Pleasure, absence of pain and PD03

  • This probably belongs under "posts by Captain Obvious", but I was just thinking about PD03 and it occurred to me that that particular PD is, among other things, an instruction for removing pain. The reading that absence of pain leads to pleasure has the doctrine backwards. (One might credit Cicero with having a hand in this....)

    PD03: The limit of enjoyment is the removal of all pains. Wherever and for however long pleasure is present, there is neither bodily pain nor mental distress. St-Andre translation

    Reading the second sentence in the most straightforward way says that if you're experiencing pleasure then you're not experiencing pain. It doesn't say that the way to obtain pleasure is to remove all pain, although that's a logical implication of what is said. It's not a Buddhist idea either; it's more of a refutation of the idea that you relieve suffering by removing desire.

    If one is attempting to remove a particular pain, following Epicurus' advice here may lead to a series of realizations on the nature of pleasure. One might start with a very fleeting pleasure, discover that eventually that dissipates or leads to further pain (I've sometimes referred to this as papering over pain with pleasure). Continuing to pursue pleasure in the attempt to remove particular pains eventually leads to a deeper understanding of pleasure and its optimal role in one's life. This has nothing to do with pursuing the absence of pain in order to obtain pleasure, in fact it's the exact opposite approach.

  • Let me bootstrap onto that comment something I was about to post separately.

    First, I think you're right that this amounts to a prescription that the best way to avoid pain is to be sure that you're experiencing pleasure. Maybe that is Captain Obvious when you admit that there are only two feelings, pleasure and pain, and that when you are experiencing one you are not experiencing the other, but that's an Epicurean position (that there are only two) which forms the heart of some of Cicero's key arguments against Epicurus.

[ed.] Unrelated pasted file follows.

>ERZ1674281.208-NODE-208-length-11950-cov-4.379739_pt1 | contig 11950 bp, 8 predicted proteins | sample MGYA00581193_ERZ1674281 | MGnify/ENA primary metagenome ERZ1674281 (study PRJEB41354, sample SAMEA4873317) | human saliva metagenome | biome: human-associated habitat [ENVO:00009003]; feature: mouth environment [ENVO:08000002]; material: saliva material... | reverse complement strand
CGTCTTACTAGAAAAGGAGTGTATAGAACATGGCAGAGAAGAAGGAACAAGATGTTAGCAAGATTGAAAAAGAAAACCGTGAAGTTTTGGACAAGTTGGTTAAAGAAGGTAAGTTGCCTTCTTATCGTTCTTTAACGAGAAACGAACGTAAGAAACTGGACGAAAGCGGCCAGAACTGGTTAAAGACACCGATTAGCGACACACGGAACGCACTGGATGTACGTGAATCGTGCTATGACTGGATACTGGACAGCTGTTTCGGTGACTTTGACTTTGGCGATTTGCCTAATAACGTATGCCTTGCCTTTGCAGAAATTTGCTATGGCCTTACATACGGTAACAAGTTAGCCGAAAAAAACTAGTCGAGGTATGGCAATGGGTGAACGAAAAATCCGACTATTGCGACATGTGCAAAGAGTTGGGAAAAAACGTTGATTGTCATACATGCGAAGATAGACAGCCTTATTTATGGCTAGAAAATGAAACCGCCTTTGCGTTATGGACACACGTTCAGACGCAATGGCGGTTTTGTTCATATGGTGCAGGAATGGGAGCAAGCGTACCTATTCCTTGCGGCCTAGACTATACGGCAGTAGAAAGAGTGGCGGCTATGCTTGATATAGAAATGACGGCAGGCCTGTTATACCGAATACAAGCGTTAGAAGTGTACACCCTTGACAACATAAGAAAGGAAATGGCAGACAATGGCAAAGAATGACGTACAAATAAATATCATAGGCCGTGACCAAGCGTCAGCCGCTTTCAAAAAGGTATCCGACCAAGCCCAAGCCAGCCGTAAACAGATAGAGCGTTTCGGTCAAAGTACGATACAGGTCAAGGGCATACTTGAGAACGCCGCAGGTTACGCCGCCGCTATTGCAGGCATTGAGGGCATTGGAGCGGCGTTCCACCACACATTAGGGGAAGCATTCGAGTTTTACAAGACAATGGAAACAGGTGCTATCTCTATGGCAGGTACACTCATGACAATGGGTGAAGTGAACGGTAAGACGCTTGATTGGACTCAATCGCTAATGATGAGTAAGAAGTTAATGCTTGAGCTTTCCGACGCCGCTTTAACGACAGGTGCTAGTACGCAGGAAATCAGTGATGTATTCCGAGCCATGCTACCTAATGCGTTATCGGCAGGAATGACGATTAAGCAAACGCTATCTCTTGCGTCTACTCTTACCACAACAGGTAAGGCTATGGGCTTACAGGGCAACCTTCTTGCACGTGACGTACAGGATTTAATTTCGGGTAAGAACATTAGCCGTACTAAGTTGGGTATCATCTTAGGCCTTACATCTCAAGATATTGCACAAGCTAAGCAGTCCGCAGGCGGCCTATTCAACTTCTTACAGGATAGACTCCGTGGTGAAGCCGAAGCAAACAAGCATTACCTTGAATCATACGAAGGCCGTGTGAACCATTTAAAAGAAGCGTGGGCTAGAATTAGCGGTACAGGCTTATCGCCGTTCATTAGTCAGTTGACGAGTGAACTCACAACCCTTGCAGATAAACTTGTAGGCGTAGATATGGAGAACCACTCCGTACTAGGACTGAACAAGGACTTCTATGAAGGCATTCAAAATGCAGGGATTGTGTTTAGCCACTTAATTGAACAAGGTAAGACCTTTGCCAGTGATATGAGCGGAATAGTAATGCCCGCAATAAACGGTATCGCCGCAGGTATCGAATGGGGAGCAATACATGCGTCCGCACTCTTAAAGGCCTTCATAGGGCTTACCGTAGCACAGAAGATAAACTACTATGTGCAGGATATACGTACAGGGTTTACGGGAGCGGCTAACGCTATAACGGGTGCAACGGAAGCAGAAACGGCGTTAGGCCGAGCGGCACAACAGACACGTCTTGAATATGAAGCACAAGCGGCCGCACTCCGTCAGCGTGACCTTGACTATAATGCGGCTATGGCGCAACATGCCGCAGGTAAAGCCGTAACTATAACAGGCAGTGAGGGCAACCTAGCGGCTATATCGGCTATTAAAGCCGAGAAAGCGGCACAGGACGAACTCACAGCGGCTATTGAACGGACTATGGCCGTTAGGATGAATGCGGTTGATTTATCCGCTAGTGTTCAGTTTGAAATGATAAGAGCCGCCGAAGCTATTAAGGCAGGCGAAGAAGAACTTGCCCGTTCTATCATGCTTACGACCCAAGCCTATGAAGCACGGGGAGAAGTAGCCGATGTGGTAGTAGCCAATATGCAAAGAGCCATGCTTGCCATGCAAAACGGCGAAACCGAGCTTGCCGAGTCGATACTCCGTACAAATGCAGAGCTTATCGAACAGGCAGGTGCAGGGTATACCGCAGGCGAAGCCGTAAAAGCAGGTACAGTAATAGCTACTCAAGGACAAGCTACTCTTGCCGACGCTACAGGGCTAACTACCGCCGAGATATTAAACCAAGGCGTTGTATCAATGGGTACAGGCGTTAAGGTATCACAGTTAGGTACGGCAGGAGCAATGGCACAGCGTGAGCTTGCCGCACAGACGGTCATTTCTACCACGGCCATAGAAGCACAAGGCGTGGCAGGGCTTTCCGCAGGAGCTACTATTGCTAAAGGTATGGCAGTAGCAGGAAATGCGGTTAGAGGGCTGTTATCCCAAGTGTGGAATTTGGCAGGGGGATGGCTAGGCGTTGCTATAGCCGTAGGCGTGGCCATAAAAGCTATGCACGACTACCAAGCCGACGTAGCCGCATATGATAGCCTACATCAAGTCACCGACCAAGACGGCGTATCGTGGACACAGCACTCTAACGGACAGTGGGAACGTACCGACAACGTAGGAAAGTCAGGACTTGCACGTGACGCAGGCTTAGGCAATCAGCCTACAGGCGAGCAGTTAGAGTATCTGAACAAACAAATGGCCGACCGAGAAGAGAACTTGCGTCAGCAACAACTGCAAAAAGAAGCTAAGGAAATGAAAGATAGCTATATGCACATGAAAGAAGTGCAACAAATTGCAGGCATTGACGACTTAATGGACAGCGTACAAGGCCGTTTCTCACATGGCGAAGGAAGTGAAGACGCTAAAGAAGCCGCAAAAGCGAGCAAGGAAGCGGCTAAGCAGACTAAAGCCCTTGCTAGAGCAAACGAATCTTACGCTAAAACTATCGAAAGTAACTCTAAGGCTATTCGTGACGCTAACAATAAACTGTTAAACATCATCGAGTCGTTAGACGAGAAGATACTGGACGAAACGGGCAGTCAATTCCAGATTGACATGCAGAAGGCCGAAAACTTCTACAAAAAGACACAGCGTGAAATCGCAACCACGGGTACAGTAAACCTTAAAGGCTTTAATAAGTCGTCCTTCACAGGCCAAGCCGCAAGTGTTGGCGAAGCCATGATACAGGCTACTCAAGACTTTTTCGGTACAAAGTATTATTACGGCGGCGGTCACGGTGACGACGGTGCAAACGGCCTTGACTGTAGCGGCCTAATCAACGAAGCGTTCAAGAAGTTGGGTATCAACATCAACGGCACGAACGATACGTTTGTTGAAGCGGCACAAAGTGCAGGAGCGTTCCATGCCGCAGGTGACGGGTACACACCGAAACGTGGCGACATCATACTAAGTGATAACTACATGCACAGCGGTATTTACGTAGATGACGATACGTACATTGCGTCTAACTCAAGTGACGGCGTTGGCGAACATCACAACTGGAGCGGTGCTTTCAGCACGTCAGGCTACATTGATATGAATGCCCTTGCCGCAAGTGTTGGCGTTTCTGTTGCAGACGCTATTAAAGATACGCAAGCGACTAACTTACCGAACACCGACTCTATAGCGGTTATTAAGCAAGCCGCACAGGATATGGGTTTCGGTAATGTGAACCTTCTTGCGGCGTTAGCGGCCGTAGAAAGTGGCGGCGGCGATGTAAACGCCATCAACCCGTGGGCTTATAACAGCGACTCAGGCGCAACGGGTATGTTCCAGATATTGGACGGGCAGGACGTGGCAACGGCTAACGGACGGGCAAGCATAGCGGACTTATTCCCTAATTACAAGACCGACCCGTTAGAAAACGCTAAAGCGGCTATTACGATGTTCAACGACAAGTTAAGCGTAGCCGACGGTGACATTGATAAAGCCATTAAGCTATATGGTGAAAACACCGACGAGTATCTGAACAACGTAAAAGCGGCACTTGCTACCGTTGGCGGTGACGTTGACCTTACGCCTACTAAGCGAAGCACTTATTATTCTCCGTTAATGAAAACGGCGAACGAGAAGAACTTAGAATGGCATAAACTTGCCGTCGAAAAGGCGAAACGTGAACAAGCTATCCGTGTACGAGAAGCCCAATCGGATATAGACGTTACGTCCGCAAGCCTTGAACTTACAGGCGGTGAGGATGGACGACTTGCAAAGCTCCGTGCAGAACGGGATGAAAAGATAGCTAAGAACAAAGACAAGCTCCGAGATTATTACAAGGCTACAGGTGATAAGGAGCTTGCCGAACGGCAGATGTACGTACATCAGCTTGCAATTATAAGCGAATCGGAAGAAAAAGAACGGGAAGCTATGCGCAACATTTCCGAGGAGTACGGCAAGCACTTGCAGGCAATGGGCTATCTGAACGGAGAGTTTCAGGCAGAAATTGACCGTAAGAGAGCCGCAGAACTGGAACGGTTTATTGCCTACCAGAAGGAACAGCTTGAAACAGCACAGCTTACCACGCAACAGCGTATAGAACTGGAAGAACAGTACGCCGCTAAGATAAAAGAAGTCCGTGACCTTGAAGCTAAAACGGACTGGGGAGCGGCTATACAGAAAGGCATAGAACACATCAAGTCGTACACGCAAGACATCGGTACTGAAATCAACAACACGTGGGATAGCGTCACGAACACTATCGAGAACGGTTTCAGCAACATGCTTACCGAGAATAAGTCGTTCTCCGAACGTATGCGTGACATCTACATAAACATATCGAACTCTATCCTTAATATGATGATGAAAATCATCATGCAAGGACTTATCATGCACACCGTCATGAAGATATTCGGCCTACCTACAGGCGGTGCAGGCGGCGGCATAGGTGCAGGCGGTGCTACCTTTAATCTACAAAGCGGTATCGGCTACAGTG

Here's something we discussed from Cicero in today's podcast:

    What pleasure do you, Torquatus, or what does our friend Triarius here derive from literature, from records and the investigation of historical facts, from conning the poets, from learning by heart so laboriously so many lines? And do not say to me “Why, these very actions bring me pleasure, as theirs did to the Torquati!”

    Never indeed did Epicurus or Metrodorus or any one possessed of any wisdom or any knowledge of the tenets of your school ever maintain such a position by such arguments

    This is a blatant misrepresentation of Epicurus. If ANY activity which does not bring pain is pleasant, then reading any literature, or poetry, or history is going to being AT LEAST the type of pleasure that the hand experiences when it is not in pain (per the Chryssipus argument) and of course it is generally going to bring about a much more stimulating pleasure if it is good poetry, literature, or history.

    It should be obvious that when we are in physical pain we often seek mental pleasure as a way of getting our minds off that pain, but Cicero seems to want to allege that Epicureans seek nothing but immediate sensory bodily pleasure.

    This is blatantly false under Epicurean theory, and Cicero should (and likely did) know better.

  • that's an Epicurean position (that there are only two)

    That's also a position of modern neuropsychology if you look at it as positive and negative affect (coupled with high or low arousal). We are *always* experiencing one affect or the other.